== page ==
Radio Shack

    The original article talks about Radio Shack providing inspiration for hackers, but I don't think this is quite the whole story.

    I think what really happened is that people set some goals and had project requirements, then went to Radio Shack, and found components that fit the requirements.

    ... Read more »

  • How to be creative

    05/28/2022 at 14:55 0 comments

    (A response to Elliot's article about creativity.)

    How to be creative

    There is no single recipe for creativity, but they all seem to follow roughly the same technique.

    The best intro to creativity I’ve found is this video by John Cleese. Being John Cleese it’s a fun video, but what he talks about is completely accurate and based on how our brain works and is backed by research:

    For an in-depth look at creativity, check out the book “deep work” by Cal Newport. Among other points, he talks about how artistic and highly productive people have managed to set themselves up for productive output throughout history. For another viewpoint look up Brian Tracy’s lectures on “the superconscious mind”. Many other sources say pretty-much the same thing.

    To summarize, at any one time your brain runs lots of competing little subroutines that are primed by what you encounter in the environment (see “priming” on Wikipedia) used to predict the immediate future, called “nexting”.

    When you set yourself in an environment with no distractions, these subroutines run their course and eventually die down, leaving your mind clear to think deeply about something with no distractions. During this time, if you have set up a problem for your brain to think about, it will do exactly that… and eventually give insight into the problem.

    The effect is real, and not something people usually experience or even know about. The experience is also highly pleasurable.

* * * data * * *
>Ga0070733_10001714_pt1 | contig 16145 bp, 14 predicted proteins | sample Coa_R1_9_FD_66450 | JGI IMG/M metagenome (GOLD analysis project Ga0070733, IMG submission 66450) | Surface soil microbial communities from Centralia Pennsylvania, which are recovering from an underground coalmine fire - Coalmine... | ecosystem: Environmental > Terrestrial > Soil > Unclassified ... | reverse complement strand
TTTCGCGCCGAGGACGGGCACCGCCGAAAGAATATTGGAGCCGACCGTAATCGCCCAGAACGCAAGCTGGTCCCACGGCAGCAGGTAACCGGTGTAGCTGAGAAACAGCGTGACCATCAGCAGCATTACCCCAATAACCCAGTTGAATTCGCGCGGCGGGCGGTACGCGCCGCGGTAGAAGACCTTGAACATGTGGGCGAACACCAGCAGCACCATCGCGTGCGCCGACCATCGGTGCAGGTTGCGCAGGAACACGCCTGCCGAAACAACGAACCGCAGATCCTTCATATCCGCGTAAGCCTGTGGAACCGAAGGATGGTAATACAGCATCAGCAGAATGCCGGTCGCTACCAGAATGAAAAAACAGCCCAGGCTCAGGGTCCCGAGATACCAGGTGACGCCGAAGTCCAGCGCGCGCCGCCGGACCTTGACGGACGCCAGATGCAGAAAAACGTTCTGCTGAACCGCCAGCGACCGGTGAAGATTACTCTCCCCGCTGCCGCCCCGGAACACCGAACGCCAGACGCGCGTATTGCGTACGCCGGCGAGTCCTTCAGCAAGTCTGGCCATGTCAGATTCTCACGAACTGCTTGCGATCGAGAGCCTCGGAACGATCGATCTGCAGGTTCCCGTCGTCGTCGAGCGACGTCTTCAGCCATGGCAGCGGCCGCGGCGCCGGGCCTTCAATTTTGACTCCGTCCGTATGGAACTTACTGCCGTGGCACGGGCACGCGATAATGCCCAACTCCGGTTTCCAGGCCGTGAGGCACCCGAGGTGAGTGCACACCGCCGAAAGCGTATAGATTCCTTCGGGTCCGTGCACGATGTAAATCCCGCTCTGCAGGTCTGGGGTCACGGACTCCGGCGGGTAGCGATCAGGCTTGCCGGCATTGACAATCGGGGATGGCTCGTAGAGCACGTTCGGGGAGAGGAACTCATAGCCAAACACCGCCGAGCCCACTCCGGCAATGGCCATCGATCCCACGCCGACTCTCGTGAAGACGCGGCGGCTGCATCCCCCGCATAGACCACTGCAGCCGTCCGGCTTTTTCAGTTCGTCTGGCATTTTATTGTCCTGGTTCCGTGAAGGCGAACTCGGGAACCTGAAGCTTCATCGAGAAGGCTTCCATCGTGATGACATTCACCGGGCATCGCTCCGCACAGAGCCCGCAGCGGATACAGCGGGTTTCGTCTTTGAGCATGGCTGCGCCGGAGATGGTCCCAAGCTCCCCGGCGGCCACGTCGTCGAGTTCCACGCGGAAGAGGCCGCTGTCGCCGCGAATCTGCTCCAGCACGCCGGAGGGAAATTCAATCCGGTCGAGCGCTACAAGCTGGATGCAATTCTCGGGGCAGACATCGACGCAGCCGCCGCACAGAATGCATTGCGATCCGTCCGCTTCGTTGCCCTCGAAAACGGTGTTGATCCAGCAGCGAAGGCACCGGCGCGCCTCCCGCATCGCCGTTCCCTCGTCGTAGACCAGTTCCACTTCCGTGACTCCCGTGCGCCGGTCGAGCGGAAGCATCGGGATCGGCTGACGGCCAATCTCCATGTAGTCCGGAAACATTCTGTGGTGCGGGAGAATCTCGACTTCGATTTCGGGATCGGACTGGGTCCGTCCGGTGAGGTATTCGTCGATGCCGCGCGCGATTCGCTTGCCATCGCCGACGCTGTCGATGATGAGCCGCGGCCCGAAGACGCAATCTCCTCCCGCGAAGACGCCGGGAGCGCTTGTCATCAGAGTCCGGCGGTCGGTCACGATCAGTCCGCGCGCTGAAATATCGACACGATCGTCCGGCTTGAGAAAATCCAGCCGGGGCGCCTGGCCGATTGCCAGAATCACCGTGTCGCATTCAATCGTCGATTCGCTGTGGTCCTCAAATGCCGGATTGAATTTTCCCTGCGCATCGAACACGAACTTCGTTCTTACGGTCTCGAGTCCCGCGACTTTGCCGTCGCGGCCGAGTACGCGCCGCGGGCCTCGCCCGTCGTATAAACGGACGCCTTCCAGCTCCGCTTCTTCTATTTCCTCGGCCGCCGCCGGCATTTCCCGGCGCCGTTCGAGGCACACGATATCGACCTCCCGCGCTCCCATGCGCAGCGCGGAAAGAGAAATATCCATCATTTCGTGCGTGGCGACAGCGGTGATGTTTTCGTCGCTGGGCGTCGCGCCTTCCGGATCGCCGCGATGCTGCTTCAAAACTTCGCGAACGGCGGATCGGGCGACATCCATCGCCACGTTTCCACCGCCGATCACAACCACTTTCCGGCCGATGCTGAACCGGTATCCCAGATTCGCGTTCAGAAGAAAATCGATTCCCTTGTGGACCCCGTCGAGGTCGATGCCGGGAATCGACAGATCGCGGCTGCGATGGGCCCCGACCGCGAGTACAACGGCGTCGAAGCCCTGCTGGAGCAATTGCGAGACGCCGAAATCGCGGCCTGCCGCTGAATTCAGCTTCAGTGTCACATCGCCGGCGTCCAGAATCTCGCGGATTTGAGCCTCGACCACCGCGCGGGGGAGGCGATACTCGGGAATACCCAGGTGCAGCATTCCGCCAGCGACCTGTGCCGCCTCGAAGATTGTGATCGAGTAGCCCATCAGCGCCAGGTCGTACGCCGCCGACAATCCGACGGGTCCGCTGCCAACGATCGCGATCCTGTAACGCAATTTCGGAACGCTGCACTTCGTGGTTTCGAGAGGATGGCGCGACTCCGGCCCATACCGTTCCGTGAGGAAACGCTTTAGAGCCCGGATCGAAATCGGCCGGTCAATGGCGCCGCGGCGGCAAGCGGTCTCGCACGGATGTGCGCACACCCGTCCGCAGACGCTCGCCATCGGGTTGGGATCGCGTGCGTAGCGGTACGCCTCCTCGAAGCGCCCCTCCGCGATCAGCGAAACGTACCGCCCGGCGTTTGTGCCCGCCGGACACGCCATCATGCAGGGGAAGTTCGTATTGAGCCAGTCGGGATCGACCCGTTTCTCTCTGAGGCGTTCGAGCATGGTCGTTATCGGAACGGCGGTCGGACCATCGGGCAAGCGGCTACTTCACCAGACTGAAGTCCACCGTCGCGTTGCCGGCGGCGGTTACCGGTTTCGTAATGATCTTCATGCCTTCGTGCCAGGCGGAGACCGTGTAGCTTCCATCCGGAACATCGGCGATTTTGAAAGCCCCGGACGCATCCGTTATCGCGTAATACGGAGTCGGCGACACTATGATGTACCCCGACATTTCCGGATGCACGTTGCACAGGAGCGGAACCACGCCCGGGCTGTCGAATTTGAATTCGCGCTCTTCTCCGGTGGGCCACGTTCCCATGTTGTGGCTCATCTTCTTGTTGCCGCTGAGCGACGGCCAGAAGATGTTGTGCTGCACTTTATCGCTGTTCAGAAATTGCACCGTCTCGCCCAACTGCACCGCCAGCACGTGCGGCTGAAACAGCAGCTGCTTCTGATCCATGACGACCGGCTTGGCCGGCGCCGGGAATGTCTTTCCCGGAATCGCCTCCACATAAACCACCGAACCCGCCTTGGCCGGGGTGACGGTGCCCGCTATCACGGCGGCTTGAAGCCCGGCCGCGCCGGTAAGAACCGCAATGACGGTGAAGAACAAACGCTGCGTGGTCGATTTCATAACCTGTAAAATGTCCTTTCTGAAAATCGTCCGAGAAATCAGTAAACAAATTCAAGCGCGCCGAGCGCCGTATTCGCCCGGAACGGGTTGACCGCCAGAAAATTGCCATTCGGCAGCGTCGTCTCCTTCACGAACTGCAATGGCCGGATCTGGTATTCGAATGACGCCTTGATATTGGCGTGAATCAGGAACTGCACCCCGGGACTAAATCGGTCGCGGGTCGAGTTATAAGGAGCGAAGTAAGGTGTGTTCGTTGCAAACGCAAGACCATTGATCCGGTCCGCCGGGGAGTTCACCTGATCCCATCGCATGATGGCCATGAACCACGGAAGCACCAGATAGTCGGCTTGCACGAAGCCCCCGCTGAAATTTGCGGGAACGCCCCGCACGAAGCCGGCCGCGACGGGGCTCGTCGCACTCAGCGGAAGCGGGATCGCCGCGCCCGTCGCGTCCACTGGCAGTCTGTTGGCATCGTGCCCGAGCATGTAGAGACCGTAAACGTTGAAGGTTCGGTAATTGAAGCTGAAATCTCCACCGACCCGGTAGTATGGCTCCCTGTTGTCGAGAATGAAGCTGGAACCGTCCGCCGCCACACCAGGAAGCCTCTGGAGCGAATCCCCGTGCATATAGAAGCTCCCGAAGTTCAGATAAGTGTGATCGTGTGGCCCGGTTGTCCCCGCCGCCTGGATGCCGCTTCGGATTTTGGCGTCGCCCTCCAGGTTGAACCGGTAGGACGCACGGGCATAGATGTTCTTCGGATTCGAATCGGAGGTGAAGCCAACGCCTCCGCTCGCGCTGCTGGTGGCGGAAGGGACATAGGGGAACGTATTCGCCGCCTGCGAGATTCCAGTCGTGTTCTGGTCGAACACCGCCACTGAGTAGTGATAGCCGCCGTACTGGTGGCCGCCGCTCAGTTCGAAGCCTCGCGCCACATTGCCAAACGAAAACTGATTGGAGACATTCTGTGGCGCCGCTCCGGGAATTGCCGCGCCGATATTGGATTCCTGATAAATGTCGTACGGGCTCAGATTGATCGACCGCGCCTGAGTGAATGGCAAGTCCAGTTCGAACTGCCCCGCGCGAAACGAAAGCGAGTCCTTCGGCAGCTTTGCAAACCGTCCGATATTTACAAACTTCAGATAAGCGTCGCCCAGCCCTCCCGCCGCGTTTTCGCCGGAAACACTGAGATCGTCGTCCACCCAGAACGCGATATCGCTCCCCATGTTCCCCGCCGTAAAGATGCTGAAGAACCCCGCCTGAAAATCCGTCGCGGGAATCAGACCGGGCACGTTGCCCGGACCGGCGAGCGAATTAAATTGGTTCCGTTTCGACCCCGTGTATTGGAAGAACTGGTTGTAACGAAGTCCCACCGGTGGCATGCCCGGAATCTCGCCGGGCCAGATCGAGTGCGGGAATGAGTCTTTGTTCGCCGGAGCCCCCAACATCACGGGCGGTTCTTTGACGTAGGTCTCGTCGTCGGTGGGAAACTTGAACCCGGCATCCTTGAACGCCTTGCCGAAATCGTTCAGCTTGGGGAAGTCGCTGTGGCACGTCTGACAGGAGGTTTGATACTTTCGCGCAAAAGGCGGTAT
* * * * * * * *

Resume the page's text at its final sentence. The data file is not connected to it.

It takes about 1/2 hour of uninterrupted time to *begin* this state if you are practiced at it. The first time might take a person 60 minutes and the first time they might not even be able to do it at all. It takes a few sessions to get the feel of it and know what to expect and where to put your mind.

    Anything that distracts you from the state will stop it completely, and it will take another 1/2 hour to get back into the mode. A phone call will do it, someone stopping by your office will do it, and checking twitter on your phone will do it. Any distraction will activate more subroutines in your head, and it takes time for these to die down again.

    There’s a brain neurochemistry explanation for this which I won’t go into (it’s in Cal Newport’s book, IIRC).

    Lots of famously productive people practice this technique, it’s the root of their creativity.

    Difference from flow

    Flow is a slightly different state. The flow state is where you are hyper focused and lose track of the sense of time, but it’s not specifically tied to creativity. If you are an expert in something you can get into flow and be highly productive by using your existing skills, but not necessarily creative.

    Creativity is described as being in the “open” or “closed” state, online it’s called “systemic mode” and “heuristic mode” (cf. wikipedia).

    A good distinction between flow and creativity is the target: if you have a task to complete (writing, coding, sewing, circuit design) you can get into flow and complete the task quickly and efficiently. At any point you always know what the next task is.

    Being creative is the opposite: it’s where you *don’t* know what the next step is, you don’t have a ready-made solution, and you have to mull over possibilities.

    If you can quiet your mind, and think through the issues, your brain will eventually pop up a creative solution seemingly at random.